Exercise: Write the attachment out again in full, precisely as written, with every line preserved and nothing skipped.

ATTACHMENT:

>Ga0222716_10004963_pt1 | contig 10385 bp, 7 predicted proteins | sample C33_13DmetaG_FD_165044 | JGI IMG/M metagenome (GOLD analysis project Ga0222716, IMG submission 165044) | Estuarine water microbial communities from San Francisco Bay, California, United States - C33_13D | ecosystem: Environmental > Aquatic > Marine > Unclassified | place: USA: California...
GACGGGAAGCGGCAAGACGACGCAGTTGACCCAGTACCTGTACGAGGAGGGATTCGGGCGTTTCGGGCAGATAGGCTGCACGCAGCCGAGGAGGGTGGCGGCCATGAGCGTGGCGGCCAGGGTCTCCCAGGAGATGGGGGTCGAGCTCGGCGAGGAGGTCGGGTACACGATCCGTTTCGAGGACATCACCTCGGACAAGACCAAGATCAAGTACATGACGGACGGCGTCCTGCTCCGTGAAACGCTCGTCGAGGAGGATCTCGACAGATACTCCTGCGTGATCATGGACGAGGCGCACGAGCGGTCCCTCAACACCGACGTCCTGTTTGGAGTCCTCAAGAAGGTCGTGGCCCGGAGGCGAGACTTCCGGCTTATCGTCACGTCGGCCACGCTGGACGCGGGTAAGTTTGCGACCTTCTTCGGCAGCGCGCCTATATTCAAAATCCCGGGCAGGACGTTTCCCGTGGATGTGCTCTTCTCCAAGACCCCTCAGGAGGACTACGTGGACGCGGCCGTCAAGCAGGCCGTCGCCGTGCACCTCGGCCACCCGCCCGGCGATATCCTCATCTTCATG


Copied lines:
>Ga0222716_10004963_pt1 | contig 10385 bp, 7 predicted proteins | sample C33_13DmetaG_FD_165044 | JGI IMG/M metagenome (GOLD analysis project Ga0222716, IMG submission 165044) | Estuarine water microbial communities from San Francisco Bay, California, United States - C33_13D | ecosystem: Environmental > Aquatic > Marine > Unclassified | place: USA: California...
GACGGGAAGCGGCAAGACGACGCAGTTGACCCAGTACCTGTACGAGGAGGGATTCGGGCGTTTCGGGCAGATAGGCTGCACGCAGCCGAGGAGGGTGGCGGCCATGAGCGTGGCGGCCAGGGTCTCCCAGGAGATGGGGGTCGAGCTCGGCGAGGAGGTCGGGTACACGATCCGTTTCGAGGACATCACCTCGGACAAGACCAAGATCAAGTACATGACGGACGGCGTCCTGCTCCGTGAAACGCTCGTCGAGGAGGATCTCGACAGATACTCCTGCGTGATCATGGACGAGGCGCACGAGCGGTCCCTCAACACCGACGTCCTGTTTGGAGTCCTCAAGAAGGTCGTGGCCCGGAGGCGAGACTTCCGGCTTATCGTCACGTCGGCCACGCTGGACGCGGGTAAGTTTGCGACCTTCTTCGGCAGCGCGCCTATATTCAAAATCCCGGGCAGGACGTTTCCCGTGGATGTGCTCTTCTCCAAGACCCCTCAGGAGGACTACGTGGACGCGGCCGTCAAGCAGGCCGTCGCCGTGCACCTCGGCCACCCGCCCGGCGATATCCTCATCTTCATG